Camille du Locle

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Camille du Locle (1895)
Camille du Locle (right; 1893)

Camille du Locle (16 July 1832 – 9 October 1903) was a French theatre director and a librettist. He was born in Orange, France. From 1862 he served as assistant to his father-in-law, Émile Perrin at the Paris Opéra, moving in 1870 to the Opéra-Comique (he was co-director (with Adolphe de Leuven) in the Opéra-Comique).

He is best remembered for mounting the original production of Bizet's Carmen in 1875. His friendship with Ernest Reyer led to him providing libretti for Sigurd and Salammbô. Du Locle was responsible for completing the libretto of Don Carlos after the death of Joseph Méry.[1] He also played a key role in the genesis of Aida in 1869-70. In 1876, a financial dispute arose with Verdi, and Du Locle moved to Capri.[2] He lived in what is called today “Villa Certosella”.[3]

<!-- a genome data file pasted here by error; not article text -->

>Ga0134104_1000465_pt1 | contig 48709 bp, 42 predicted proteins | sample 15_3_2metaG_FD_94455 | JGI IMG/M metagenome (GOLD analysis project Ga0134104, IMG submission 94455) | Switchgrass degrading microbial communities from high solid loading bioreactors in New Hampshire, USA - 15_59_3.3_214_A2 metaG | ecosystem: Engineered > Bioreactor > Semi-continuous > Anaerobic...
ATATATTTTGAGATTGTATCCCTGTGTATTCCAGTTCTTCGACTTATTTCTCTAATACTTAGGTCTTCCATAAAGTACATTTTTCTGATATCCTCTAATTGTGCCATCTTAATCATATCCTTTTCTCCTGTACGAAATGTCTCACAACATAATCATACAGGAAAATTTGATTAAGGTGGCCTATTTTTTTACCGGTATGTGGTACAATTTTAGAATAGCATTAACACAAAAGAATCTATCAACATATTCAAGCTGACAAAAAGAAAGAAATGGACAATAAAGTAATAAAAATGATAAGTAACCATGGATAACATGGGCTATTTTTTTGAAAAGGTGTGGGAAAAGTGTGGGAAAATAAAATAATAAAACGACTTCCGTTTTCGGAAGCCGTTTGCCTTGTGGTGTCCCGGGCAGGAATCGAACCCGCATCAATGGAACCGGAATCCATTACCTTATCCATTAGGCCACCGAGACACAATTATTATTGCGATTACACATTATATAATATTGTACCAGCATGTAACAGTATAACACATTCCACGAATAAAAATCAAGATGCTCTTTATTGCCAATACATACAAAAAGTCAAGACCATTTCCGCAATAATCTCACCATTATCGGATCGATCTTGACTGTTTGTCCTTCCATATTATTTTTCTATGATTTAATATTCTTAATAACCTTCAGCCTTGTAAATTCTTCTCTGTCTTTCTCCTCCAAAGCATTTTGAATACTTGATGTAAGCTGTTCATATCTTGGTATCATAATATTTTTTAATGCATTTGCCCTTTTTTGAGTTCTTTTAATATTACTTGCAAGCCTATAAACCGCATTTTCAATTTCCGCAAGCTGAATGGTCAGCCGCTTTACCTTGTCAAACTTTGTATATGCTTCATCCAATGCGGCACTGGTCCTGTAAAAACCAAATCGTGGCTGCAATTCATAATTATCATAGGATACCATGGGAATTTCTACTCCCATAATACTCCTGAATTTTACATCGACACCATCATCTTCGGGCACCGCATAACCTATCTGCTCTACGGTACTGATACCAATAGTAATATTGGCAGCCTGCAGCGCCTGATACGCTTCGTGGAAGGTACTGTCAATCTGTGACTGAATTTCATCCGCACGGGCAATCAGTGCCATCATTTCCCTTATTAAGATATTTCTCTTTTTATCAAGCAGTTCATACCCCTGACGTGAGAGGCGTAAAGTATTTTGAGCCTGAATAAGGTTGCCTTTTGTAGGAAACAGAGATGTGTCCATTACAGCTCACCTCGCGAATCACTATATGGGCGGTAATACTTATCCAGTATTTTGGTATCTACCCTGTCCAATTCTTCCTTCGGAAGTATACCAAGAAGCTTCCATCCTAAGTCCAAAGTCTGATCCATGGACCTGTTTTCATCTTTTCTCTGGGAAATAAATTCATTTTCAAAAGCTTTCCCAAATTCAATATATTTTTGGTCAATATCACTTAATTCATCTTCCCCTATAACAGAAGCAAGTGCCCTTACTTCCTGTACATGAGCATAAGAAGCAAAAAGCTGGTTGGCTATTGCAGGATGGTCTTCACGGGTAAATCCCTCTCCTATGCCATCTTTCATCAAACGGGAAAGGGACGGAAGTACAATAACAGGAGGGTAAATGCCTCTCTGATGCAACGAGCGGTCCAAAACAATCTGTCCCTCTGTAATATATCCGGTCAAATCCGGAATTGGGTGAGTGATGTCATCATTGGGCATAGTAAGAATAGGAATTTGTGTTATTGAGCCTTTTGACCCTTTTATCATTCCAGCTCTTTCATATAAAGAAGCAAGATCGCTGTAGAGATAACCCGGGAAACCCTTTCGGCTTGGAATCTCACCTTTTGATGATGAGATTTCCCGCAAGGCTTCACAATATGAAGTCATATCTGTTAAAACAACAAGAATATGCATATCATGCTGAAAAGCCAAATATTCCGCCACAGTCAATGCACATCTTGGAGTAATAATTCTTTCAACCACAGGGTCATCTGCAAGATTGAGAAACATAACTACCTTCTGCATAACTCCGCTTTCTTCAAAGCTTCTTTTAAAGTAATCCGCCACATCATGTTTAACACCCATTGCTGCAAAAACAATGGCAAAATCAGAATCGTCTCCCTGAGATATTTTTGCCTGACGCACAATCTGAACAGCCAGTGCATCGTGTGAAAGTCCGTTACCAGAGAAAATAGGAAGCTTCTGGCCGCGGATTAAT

According to Charles Pigot, Du Locle inspired the subject, words and music of Bizet's Djamileh. He was a pall-bearer at Bizet's funeral and made a speech at his interment at Père Lachaise.[4]

Du Locle died in Capri.

References[edit]

  1. ^ Huebner S. Camille Du Locle in The New Grove Dictionary of Opera ed Sadie S. London & New York, Macmillan, 1997.
  2. ^ Budden J. Verdi. London, J M Dent & Sons, 1985.
  3. ^ http://www.capri.com/en/personaggi
  4. ^ Dean W. Bizet. London, J M Dent & Sons, 1978.